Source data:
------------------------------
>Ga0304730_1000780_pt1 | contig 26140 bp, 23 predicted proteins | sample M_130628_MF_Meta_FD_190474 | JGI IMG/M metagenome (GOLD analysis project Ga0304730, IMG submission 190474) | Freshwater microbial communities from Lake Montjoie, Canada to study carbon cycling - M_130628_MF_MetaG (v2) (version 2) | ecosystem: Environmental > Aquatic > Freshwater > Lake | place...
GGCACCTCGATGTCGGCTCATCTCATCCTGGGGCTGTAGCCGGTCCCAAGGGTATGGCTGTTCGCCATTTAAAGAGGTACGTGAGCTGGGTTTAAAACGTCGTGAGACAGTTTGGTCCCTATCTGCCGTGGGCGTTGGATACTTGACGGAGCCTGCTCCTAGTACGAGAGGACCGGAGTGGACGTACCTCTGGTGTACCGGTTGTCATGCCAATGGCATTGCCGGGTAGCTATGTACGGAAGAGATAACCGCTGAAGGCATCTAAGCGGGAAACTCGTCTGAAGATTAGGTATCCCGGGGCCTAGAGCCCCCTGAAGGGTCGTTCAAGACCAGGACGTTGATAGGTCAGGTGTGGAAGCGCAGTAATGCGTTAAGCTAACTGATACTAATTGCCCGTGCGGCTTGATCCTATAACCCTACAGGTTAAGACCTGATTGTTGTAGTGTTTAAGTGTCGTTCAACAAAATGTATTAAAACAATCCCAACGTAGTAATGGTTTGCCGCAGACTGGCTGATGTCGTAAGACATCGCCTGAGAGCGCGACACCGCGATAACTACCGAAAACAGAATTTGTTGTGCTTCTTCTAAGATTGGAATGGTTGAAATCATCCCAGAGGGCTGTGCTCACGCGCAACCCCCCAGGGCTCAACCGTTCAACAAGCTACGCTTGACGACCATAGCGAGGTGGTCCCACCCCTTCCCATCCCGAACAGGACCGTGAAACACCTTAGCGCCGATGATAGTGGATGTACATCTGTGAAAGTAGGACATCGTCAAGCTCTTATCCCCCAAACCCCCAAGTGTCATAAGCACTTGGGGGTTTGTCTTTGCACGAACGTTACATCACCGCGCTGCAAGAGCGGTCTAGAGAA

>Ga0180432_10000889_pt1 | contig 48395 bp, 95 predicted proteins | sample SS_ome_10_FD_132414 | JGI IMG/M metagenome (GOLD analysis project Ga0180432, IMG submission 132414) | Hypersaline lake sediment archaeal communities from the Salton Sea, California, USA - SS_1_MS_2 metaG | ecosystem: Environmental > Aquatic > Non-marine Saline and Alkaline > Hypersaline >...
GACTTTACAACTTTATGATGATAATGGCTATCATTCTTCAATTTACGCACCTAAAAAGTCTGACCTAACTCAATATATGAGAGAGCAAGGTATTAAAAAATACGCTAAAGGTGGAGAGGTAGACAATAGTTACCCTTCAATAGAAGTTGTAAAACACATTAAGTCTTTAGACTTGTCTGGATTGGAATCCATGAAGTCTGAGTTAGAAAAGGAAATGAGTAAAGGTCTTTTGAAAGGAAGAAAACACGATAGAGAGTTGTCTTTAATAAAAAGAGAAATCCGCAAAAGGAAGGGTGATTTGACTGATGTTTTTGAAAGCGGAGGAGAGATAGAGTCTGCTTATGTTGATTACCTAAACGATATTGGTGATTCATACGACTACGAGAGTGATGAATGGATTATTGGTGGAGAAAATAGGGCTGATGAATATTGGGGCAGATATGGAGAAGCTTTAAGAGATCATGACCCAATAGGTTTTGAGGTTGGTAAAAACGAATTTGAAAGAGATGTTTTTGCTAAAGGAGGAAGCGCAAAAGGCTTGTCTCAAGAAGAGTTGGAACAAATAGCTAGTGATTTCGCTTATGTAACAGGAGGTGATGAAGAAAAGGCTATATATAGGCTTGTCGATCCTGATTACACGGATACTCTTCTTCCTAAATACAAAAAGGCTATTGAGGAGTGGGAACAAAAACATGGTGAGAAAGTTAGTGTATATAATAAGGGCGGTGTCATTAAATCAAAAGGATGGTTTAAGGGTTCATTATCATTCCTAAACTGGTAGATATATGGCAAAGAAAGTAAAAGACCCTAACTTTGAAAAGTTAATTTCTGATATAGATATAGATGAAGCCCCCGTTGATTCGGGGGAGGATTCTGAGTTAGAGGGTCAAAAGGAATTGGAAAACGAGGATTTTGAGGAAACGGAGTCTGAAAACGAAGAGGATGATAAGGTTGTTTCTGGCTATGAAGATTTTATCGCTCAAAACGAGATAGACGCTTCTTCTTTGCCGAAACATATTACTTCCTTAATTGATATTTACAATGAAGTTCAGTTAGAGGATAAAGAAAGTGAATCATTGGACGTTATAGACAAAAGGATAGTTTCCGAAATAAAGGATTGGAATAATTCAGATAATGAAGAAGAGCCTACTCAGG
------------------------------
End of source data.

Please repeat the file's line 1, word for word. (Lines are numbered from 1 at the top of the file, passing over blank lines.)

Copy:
>Ga0304730_1000780_pt1 | contig 26140 bp, 23 predicted proteins | sample M_130628_MF_Meta_FD_190474 | JGI IMG/M metagenome (GOLD analysis project Ga0304730, IMG submission 190474) | Freshwater microbial communities from Lake Montjoie, Canada to study carbon cycling - M_130628_MF_MetaG (v2) (version 2) | ecosystem: Environmental > Aquatic > Freshwater > Lake | place...